Getting beyond accusations of being either “pro-science” or “anti-science”

Are we all scientific experts now? When to be skeptical about scientific claims, and when to defer to experts

Predatory open access publishers and why peer review is broken

The future of scientific peer review

Sloppy science going on at the CDC and WHO

Dogmas in science – how do they form?

Please note: this post will be cross-published with the Practical Ethics blog. 

The views, opinions and positions expressed by these authors and blogs are theirs and do not necessarily represent that of the Bioethics Research Library and Kennedy Institute of Ethics or Georgetown University.

Bioethics Blogs

CFP: Pain and its Paradoxes

BMJ Medical Humanities will host a special issue on PAIN in June 2018. Be part of it.


Title: Pain and its Paradoxes
Abstract Deadline: August 1, 2017
Final Submission Deadline: October 1, 2017 (publication date June 2018)


Pain is almost certainly the most common illness experience on the planet.  Yet, it is frequently treated poorly, and those who experience pain often endure skepticism, doubt, and stigma for their condition.  In most places around the world, pain closely tracks social power structures, which means that marginalized groups are both more likely to experience pain, and are more likely to have it regarded dubiously and treated inadequately.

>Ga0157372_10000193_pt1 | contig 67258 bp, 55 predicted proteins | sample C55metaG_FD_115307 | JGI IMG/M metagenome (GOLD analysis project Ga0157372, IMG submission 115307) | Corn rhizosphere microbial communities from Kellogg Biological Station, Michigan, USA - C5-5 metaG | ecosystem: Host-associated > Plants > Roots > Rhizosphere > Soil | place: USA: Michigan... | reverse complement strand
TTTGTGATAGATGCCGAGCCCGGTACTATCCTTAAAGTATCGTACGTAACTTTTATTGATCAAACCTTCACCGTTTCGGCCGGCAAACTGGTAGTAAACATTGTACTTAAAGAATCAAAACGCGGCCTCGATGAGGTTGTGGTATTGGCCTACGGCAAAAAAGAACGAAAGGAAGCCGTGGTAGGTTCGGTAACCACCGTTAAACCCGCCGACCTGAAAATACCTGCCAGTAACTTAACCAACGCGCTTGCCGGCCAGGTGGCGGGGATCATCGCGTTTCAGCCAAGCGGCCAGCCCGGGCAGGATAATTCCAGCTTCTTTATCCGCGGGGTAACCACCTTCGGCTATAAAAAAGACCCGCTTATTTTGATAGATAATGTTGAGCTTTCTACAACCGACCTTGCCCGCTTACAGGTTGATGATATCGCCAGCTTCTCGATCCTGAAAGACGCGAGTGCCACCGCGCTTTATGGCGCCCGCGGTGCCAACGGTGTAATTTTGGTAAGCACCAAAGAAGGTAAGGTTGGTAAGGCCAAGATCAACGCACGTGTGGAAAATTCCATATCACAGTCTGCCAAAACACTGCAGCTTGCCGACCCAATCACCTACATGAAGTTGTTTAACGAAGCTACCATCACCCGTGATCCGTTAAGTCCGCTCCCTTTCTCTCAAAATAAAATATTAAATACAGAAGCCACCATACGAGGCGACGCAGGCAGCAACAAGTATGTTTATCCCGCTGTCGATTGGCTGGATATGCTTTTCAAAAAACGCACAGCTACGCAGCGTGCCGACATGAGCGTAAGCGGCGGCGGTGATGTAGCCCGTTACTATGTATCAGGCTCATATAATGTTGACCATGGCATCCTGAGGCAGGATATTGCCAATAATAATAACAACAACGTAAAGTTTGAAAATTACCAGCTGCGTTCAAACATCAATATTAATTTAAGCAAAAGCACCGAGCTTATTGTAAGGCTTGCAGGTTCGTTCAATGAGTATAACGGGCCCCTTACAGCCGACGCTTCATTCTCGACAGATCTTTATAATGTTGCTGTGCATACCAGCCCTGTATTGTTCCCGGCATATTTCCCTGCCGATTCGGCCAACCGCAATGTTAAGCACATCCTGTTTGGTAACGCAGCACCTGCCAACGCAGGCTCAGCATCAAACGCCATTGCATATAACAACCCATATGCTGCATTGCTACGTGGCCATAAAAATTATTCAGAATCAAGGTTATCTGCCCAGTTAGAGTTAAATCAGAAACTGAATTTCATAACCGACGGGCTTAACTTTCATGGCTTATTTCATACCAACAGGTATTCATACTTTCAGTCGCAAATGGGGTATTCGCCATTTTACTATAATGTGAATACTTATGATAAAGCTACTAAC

Moreover, while pain is a near-universal part of the human condition, it remains difficult to define and conceptualize.  As Emily Dickinson famously noted, pain has an element of blank.  And while pain and suffering are often experienced together, they remain distinct phenomena: some people in pain do not suffer, and some people who suffer state that they are not in pain.  Pain is an essential pathway to redemption for many, and for others it exists only as a devastating, hollowing experience that defies meaning.  In short, the paradoxes of pain are multiple, varied, and slippery.  While pain has not escaped scholarly attention in the medical and health humanities over the last decade, current and inequitable burdens of global pain alone justify sustained focus and analysis.